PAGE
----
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Impact of EU Common Agricultural Policy reform on Uganda’s food trade with EU

Research report

Research report

Uganda is a signatory to a number of trade-related agreements, including the East African Community (EAC) customs union, the EAC common market protocol, the Common Market for Eastern and Southern Africa (COMESA) and the multilateral World Trade Organization (WTO).

The country also has a number of bilateral and unilateral trade agreements with other developed economies, including the African Growth Opportunity Act (AGOA) with the US, Everything But Arms (EBA) with the European Union (EU), the Generalized System of Preferences (GSP) with China and the EU–Africa, Caribbean and Pacific (ACP) Cotonou Partnership Agreement. All these initiatives are meant to expand market opportunities for the country’s exporters.

EU–Uganda trade relations

Uganda has two windows through which it accesses the EU market: EBA and the Cotonou Partnership Agreement and its successor, Regulation 1528 under the EU Economic Partnership Agreement (EPA).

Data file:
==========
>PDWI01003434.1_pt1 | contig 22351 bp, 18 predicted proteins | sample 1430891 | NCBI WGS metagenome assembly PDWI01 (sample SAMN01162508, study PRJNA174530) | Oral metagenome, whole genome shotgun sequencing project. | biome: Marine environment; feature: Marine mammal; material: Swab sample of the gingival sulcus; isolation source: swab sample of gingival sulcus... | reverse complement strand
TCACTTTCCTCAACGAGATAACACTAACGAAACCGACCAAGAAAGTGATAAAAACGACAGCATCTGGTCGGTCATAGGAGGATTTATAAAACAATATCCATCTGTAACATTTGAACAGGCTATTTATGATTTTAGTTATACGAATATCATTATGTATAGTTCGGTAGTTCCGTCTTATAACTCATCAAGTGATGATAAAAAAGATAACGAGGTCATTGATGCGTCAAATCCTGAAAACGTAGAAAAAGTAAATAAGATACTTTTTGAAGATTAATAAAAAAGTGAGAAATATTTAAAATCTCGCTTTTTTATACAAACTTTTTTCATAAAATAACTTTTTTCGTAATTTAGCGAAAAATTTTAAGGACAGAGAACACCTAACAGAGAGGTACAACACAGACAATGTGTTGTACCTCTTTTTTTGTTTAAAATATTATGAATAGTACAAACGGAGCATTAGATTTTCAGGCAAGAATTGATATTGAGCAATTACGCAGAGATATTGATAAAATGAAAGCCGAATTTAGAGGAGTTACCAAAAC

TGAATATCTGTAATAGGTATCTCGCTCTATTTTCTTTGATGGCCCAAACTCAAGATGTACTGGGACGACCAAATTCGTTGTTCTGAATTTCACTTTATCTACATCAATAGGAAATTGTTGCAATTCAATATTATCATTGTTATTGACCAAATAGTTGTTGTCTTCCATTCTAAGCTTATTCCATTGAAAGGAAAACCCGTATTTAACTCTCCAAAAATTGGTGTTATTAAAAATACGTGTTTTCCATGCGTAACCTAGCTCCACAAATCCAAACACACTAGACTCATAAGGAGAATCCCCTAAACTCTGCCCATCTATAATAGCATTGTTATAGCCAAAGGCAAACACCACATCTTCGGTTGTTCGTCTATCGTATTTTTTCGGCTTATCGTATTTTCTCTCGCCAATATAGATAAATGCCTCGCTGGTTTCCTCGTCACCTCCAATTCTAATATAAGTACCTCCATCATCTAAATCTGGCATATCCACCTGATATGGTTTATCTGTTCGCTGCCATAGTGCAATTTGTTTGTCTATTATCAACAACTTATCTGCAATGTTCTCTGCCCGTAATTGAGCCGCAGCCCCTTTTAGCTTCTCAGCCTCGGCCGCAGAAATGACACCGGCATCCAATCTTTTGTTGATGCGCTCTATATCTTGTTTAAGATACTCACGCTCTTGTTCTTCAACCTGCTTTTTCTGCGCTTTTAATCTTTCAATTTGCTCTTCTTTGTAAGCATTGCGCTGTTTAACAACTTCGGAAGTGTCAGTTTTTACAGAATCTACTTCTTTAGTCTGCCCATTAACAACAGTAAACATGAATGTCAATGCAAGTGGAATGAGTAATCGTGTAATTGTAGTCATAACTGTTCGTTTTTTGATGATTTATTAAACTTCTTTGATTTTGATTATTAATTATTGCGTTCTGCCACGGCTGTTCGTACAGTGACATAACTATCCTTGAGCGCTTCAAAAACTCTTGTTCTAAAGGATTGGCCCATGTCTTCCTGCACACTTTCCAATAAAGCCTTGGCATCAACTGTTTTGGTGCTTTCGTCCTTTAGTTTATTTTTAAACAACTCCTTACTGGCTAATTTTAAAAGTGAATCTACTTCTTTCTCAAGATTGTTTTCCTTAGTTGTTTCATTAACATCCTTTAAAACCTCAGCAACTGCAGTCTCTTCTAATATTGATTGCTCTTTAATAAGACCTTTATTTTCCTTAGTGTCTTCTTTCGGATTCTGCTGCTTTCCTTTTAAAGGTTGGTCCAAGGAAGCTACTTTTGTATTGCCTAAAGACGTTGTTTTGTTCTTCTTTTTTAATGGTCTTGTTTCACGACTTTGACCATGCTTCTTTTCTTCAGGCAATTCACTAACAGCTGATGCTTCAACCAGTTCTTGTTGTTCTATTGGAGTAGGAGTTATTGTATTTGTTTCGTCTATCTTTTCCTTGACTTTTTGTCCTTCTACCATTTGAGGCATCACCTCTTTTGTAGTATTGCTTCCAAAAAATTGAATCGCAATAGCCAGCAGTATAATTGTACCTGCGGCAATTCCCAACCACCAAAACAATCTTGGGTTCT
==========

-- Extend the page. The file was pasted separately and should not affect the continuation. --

The Council of EU Ministers launched EBA in March 2001, and this amendment to the European Community’s GSP has since regulated trade relations between the EU and least-developed countries (LDCs) (including Uganda) that have chosen to use the facility. The initiative grants duty-free access to all products from LDCs without any quantitative restrictions, except on arms and ammunitions, in line with the provisions of Article 37.9 of the Cotonou Partnership Agreement. EBA was not negotiated; it is non-reciprocal and its terms were set by the EU.

It is important to note that EBA lacks predictability and transparency in terms of setting an enabling environment for private sector growth. It can be withdrawn or modified at any given time, and countries are assessed periodically to ascertain whether they remain eligible to benefit.

Othieno Lawrence and Musa Mayanja Lwanga